It's important to note that Python isn't really only one language.
I've been messing with Python for about 2 years,
now, and I've come to greatly appreciate it. It
can be infinitely easier to read than C,C++, or
especially Perl. It's very impressive how its
object-oriented nature is thorough, but not
intrusive. If you don't want OOP, just ignore the
The indentation is often controversial, but I find
that it forces me to write better code in the long
run. And I can't imagine how indentation that
not only follows the program logic but also defines
it can be a worse thing than spending hours looking
for a single missing ' ; '.
( BTW, the indentation makes for excellent code
'folding' if your editor supports it. I'm not sure,
but I think emacs does. )
But the strongest point of Python, I think, is it's
ability to encapsulate other languages, to 'glue'
heterogenous code together.
Some resources the author didn't mention are
SWIG (http://www.swig.org) and <a
/background.php3">SIP, both of which auto-
magically generate Python objects from C++ or C
code. Also worthy of note is the cousin project
Jython (http://www.jython.org), which implements Python in pure Java,
and through which the programmer can access
both Python and Java objects.
But it's important to note that being involved with
Python has different levels. I, for example, am a
Python coder, not a developer. I
write code in Python, using the excellent tools that
some brave coder has already built for me. Usually
they did that building in C. I know some C, but not
nearly enough to do the kind of things I can do in
Python, using only the built-in libraries.
My hat's off to those who give us such tools, but
the point I feel is important to note is that it's not
all-or-nothing. There are those who write Python,
and there are those who write _in_ Python, and
you can be whichever you like. You don't have to go any deeper than you want, but you can use it to get a lot done quickly, without abandoning your language of choice.
Now that's a power tool.
> It also advocates a
> "misconception" (at least in
> my eyes but I am sure most of you will
> agree) of females in society by
> proclaiming their (women's) permanent
> availabity as things to be posessed or
> objects to be used by men. Ultimately, I
> think that pornography is very likey to
> have a negative impact on those who are
> easy to manipulate. Of course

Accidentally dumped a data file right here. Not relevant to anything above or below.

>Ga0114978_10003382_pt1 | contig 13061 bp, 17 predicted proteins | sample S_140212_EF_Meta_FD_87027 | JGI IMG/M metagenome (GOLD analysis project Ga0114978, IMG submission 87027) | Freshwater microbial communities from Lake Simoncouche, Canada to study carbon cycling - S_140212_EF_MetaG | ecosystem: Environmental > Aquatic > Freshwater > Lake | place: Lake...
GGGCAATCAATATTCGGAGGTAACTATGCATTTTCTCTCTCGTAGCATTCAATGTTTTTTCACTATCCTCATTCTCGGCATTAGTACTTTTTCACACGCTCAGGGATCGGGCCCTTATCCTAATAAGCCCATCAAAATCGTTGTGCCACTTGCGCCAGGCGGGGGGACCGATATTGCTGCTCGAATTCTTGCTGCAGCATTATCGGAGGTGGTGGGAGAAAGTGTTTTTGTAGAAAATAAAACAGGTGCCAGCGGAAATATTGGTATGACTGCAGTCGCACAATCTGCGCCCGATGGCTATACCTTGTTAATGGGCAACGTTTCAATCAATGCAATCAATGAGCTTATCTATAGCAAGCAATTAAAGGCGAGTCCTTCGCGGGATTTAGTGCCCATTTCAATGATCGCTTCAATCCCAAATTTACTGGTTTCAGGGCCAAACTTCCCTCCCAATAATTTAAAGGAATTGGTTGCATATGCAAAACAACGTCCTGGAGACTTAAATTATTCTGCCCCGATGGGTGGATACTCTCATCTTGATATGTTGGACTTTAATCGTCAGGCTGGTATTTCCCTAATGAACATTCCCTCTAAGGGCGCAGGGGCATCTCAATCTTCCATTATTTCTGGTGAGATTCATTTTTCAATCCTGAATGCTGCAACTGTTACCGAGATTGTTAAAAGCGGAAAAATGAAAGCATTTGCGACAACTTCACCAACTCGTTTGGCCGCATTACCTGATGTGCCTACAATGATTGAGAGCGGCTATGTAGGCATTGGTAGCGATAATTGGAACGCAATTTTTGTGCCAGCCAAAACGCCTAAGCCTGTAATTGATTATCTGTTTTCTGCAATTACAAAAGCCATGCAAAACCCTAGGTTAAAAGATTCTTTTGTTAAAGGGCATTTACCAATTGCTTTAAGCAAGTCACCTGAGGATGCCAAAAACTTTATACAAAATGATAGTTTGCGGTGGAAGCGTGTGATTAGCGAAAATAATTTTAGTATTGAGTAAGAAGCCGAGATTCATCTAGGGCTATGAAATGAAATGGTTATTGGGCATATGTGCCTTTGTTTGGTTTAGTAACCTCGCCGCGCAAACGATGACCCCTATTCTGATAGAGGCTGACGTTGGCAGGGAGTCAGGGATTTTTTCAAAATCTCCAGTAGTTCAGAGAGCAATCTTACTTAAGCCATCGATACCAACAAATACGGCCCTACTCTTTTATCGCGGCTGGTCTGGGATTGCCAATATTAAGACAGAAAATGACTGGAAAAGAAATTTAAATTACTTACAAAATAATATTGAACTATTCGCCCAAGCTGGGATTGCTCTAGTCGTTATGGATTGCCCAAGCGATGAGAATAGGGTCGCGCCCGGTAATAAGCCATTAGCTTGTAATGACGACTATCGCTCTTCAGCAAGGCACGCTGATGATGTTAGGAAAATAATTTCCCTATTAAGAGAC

> pornography does not kill people, it
> does not even _directly_ make people
> rape other people, but it very likely
> adds to an atmosphere that makes
> violence against or offensive behavious
> towards women more probable.
> So in that context I would say that it
> is perfectly right to view pornography
> as something "dirty" or
Wow. In that context, Budweiser is the most evil pimp of all time...
While I agree that the existence of online porn may be a part of "an atmosphere that makes violence against or offensive behavious towards women more probable," I think it's well worth mentioning that that atmosphere exists where it will, and if it's thought unhealthy, then porn can only be called a symptom, not a cause, of the disease.
Does anybody here have any info on the porn business in fundamentalist Islamic countries, where it is legal to set your wife on fire if you _suspect_ her of infidelity? My vague impression is that porn is almost unknown to these areas. I don't know about the statistics, but I'll bet the porn / violence-against-women ratio is a lot worse in such places.
And as to my cryptic characterization of Budweiser, I feel confident in saying that alcohol has been a direct and obvious contributor to more rapes, murders, assaults, wife-beatings, and abuse against both women and children than any other single thing in the world. Yet alcohol is legal, for consenting adults, and the underage can get access to it relatively easily. Exactly the same way as porn. If porn can be said to be contributing to a dangerous atmosphere, then alcohol must be said to be a sociopathic deluge.
Ergo, the likes of Miller, Jack Daniels, Budweiser, Absolut, et al, would have to be considered the most "dirty" and "immoral" filth-mongers of all.
Not that I propose a ban on alcohol. Far from it. Used 'correctly', alcohol can be harmless, and exactly the same is true of porn. The vast majority of those who consume alcohol do so without eventually raping and killing women. It has its legitimate use in society, and only becomes a problem (and here I make a sweeping generalization that I think I can stand by) in the hands of people who already have problems pre-existing.
While I disagree with the NRA about a great many things, I whole-heartedly agree when they say "Guns don't kill people; People do."
I think it's dangerous that we humans generally no longer consider ourselves to be "animals." What a stupid misconception. "People are animals, too!"
Pornography makes a poor scapegoat.